$ go get -u golang.org/x/lint/golint
$ cat go.mod
module github.com/marcofranssen/my-project

go 1.12

require (
        golang.org/x/crypto v0.0.0-20191001170739-f9e2070545dc // indirect
        golang.org/x/lint v0.0.0-20190930215403-16217165b5de // indirect
        golang.org/x/net v0.0.0-20191002035440-2ec189313ef0 // indirect
        golang.org/x/sync v0.0.0-20190911185100-cd5d95a43a6e // indirect
        golang.org/x/sys v0.0.0-20191002091554-b397fe3ad8ed // indirect
        golang.org/x/text v0.3.2 // indirect
        golang.org/x/tools v0.0.0-20191001184121-329c8d646ebe // indirect
)

As you can see it added indirect dependencies, and you will notice the goreleaser dependencies are not there at all as the second go get has removed them. Indirect means there is none of your own code which has a direct dependency on the module, which is correct as these are tools I would use and not dependencies of my own to be written code. You will also see there is a go.sum file generated, which I will skip for now as it is not relevant for this explanation.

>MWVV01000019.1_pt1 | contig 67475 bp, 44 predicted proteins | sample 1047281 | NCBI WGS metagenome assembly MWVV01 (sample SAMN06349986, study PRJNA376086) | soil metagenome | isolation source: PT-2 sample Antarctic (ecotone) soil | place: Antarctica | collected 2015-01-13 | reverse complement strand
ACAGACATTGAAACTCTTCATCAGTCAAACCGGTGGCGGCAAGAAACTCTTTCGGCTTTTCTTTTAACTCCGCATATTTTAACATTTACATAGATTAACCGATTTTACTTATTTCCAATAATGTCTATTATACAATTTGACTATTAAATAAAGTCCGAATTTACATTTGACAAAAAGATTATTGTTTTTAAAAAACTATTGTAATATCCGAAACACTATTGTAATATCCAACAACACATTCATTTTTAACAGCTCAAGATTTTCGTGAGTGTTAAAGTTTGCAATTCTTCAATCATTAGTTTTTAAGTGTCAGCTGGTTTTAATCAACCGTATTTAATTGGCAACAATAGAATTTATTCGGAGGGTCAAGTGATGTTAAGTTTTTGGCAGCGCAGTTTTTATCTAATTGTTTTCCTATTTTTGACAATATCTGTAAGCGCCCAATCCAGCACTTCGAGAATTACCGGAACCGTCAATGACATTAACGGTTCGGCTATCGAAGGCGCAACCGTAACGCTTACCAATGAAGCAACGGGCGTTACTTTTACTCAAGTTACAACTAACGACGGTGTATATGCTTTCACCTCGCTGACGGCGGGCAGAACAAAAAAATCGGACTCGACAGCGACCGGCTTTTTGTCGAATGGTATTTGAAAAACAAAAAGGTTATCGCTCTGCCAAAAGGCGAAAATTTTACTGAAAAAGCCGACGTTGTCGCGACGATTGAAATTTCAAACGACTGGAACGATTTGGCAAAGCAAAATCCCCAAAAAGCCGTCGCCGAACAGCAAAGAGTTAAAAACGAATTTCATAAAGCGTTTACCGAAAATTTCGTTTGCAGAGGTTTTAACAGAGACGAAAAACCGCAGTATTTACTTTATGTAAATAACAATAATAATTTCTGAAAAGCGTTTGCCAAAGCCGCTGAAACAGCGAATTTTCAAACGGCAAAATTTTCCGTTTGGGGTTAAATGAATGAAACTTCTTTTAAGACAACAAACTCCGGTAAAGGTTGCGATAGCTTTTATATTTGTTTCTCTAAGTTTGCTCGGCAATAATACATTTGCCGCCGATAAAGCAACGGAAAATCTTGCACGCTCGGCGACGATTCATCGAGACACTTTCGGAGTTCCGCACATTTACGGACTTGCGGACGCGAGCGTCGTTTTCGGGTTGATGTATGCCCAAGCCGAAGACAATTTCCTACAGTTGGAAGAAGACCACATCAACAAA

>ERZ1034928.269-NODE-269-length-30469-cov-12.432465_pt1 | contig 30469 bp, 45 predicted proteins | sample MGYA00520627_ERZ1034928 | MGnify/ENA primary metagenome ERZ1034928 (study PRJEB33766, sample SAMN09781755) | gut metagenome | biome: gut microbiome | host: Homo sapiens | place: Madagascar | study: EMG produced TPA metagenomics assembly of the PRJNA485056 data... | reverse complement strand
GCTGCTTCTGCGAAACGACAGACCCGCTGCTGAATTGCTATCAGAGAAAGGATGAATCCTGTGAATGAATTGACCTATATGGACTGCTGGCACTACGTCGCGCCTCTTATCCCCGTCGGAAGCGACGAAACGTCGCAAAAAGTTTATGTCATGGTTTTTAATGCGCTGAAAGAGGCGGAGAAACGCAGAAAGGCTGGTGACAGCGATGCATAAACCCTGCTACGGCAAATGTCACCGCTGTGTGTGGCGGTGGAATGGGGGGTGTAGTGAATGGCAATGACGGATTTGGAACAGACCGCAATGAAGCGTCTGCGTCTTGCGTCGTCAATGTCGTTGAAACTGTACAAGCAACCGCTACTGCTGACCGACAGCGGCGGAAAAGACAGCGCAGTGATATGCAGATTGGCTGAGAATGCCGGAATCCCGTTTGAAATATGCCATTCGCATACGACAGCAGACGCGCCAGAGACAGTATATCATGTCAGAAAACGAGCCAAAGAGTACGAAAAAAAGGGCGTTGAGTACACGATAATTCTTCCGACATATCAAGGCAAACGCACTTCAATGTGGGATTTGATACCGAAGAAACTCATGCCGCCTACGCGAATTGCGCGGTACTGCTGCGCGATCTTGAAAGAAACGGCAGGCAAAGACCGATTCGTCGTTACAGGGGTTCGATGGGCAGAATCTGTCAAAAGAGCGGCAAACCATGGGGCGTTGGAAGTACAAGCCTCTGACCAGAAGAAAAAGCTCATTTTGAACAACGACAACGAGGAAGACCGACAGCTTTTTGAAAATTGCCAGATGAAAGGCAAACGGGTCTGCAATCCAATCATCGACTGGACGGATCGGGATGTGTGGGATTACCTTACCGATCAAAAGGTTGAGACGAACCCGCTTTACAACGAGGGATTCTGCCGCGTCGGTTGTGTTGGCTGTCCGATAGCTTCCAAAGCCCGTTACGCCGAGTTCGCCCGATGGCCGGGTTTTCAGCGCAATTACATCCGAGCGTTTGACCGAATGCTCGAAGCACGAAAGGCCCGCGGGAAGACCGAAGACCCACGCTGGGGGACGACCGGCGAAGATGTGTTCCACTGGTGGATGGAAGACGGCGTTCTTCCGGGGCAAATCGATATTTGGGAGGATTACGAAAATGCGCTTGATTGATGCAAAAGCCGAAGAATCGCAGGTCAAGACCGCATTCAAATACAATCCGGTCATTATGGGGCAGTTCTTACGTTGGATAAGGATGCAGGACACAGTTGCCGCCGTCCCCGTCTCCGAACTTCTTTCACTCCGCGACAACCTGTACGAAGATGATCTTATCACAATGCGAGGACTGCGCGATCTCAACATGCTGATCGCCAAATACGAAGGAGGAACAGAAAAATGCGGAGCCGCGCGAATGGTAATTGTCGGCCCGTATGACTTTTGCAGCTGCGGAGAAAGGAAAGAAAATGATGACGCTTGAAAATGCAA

Now there is also the go mod tidy command which cleans your dependencies etc. This is a recommended command to run before you make a release to ensure all dependencies are cleaned and accurate with the real needs of your code. So lets run that command now and check what happens.

terminal
$ go mod tidy
$ cat go.mod
module github.com/marcofranssen/my-project

go 1.12

As you can see all the dependencies are again removed from the go.mod file and the go.sum file is cleaned up as well. This happens because there is no dependency in any .go file.

TL;DR